Peter Molyneux becomes a chef (in my head)

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As I stand outside in the soggy crowd, ineffectively thrusting my hands further into my pockets in reaction to the rain-flecked wind, I think back to when it first began. Poor Peter Molyneux, hounded from the games industry simply because he repeatedly produced videogames that bore little resemblance to what he promised. Shortly before that, he realised that it was literally impossible for him to make realistic claims about the projects he was working on. Whereas a different millionaire might have considered this cause to employ a psychiatrist, Molyneux simply withdrew from the press altogether. If you can’t say anything truthful, don’t say anything at all. It was no use, however. The rise of the internet had led to a more regular, intense scrutiny of exactly what it was that he was (or was not) doing. Frustrated at no longer being worshipped, Peter Molyneux gave up on games.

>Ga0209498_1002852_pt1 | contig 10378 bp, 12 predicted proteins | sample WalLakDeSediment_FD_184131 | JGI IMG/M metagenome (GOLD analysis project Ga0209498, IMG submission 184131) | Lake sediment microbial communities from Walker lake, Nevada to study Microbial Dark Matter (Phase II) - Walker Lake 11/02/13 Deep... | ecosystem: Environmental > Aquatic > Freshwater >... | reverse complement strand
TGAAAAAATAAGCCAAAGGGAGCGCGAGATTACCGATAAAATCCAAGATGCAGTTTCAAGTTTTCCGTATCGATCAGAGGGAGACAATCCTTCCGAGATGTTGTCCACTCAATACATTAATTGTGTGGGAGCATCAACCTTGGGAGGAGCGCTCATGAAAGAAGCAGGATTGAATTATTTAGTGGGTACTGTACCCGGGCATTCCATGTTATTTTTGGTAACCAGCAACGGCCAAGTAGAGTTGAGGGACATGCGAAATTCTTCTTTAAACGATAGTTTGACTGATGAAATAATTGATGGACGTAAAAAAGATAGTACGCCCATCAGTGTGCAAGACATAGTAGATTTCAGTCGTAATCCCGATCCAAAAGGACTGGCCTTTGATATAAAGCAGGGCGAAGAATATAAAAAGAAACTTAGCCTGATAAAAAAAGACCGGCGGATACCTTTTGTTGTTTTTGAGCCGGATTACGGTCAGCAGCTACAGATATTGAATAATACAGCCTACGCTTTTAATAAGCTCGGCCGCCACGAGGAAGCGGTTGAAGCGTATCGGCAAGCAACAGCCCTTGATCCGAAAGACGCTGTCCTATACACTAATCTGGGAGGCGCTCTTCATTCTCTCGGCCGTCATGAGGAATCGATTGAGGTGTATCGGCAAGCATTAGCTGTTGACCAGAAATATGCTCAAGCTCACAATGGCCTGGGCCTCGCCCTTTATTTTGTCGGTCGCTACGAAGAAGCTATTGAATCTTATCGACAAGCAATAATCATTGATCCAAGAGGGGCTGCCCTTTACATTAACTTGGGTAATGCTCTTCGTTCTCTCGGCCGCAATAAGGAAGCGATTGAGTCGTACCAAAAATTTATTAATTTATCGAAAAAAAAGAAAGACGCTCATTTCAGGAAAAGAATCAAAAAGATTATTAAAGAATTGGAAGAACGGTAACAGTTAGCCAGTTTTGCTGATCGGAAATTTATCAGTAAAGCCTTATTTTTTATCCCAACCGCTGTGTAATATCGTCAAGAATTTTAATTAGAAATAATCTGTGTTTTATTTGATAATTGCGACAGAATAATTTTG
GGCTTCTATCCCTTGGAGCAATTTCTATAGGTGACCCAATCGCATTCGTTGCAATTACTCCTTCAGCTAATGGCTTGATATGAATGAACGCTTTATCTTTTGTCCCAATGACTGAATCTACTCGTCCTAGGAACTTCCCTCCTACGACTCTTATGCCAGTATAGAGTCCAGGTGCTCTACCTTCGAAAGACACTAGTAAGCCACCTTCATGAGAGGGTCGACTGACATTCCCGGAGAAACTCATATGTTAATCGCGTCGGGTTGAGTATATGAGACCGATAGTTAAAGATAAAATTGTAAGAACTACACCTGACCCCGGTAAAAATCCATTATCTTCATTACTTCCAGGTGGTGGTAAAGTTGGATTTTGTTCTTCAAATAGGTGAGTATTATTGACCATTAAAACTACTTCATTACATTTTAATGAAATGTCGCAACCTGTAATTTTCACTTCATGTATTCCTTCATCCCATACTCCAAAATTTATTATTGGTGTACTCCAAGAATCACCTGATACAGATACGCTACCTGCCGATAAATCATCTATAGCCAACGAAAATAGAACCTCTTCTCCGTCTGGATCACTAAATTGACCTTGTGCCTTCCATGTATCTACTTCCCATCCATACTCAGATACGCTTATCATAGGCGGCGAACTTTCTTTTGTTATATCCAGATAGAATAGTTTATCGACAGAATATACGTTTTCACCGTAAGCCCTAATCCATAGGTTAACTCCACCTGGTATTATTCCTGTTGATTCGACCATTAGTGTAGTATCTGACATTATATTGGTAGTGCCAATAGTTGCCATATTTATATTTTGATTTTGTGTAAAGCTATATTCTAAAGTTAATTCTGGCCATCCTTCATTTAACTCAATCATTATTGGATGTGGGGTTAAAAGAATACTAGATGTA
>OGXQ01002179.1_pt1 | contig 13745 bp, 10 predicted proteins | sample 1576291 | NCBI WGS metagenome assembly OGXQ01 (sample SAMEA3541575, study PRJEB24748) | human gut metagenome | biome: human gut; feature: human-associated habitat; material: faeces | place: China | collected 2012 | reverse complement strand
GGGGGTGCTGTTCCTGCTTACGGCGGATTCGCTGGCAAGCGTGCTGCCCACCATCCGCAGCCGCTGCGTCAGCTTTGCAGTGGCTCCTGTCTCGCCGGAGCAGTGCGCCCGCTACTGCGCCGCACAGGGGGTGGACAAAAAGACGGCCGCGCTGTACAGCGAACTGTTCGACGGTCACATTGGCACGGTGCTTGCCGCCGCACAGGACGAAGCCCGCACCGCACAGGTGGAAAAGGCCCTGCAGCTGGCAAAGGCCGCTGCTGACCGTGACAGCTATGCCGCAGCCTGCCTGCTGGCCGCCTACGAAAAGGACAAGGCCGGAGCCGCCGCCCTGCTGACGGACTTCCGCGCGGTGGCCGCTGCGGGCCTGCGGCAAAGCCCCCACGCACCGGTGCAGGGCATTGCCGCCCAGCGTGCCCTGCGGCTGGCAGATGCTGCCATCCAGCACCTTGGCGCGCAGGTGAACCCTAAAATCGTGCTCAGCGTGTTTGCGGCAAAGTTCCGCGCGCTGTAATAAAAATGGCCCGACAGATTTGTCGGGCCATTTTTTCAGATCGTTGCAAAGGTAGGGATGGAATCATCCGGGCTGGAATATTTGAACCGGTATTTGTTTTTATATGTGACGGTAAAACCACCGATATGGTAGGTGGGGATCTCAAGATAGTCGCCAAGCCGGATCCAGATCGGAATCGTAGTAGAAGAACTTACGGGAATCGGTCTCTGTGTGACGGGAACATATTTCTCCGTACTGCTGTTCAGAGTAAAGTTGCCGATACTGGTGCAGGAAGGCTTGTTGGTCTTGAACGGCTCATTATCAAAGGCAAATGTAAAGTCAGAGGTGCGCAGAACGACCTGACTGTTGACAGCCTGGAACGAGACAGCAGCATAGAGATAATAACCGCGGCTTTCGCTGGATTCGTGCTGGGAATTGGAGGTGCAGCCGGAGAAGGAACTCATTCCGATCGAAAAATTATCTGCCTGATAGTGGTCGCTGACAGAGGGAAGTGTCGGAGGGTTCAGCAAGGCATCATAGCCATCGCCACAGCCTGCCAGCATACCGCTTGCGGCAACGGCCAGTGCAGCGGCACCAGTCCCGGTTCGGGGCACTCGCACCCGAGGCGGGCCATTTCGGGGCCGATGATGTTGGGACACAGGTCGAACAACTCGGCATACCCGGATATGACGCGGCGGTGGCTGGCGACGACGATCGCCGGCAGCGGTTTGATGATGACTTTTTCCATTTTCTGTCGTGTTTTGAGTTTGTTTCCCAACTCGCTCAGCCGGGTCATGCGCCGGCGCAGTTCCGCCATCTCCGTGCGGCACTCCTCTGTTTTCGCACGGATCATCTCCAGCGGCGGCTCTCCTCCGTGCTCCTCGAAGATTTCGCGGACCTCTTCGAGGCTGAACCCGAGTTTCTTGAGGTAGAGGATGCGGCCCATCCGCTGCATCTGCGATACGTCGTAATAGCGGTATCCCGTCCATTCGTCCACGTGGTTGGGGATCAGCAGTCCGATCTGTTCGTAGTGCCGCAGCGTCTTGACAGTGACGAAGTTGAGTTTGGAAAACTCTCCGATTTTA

Peter Molyneux opened a restaurant instead.

It was outside this very restaurant, Paradigm, that I stood on this dull, wet evening with a hundred or so others. He had risen to fame in the culinary world in a similar way to how he had achieved glory in the gaming world. Molyneux and his small team of chefs quickly gained a reputation for making the very best Chicken & Mushroom pies in Soho; nay, the best Chicken & Mushroom pies in the whole of London. He had fired and hired a completely different team within months, but by then the glorious reputation of Molyneux and his restaurant (none of the other chefs were known by name) had been sealed. The city watched eagerly to see what he would do next.

The answer, of course, was more pies. Steak & Onion pies, Chicken Tikka pies, Cottage pies, Fish pies, Apple pies… all excellent, all lauded; but all pies. Then, one day, Paradigm shut its doors. Molyneux announced that he and his team would reopen in six months, unveiling a creation that would shake the culinary world to its core. And it wouldn’t be a pie, oh no. Forget what you think you know about pies. Forget, Molyneux said, what you think you know about food. His new recipe would be like nothing you’ve ever seen before, and had a small chance to literally make your trousers fall down if you looked at it for too long. Other chefs were too narrow-minded. People were crying out for his new recipe, and they didn’t even know it yet. Come back in six months, Molyneux said, and I will give you the deepest meanings of the universe on a plate for £52.99 (not including rice or chips).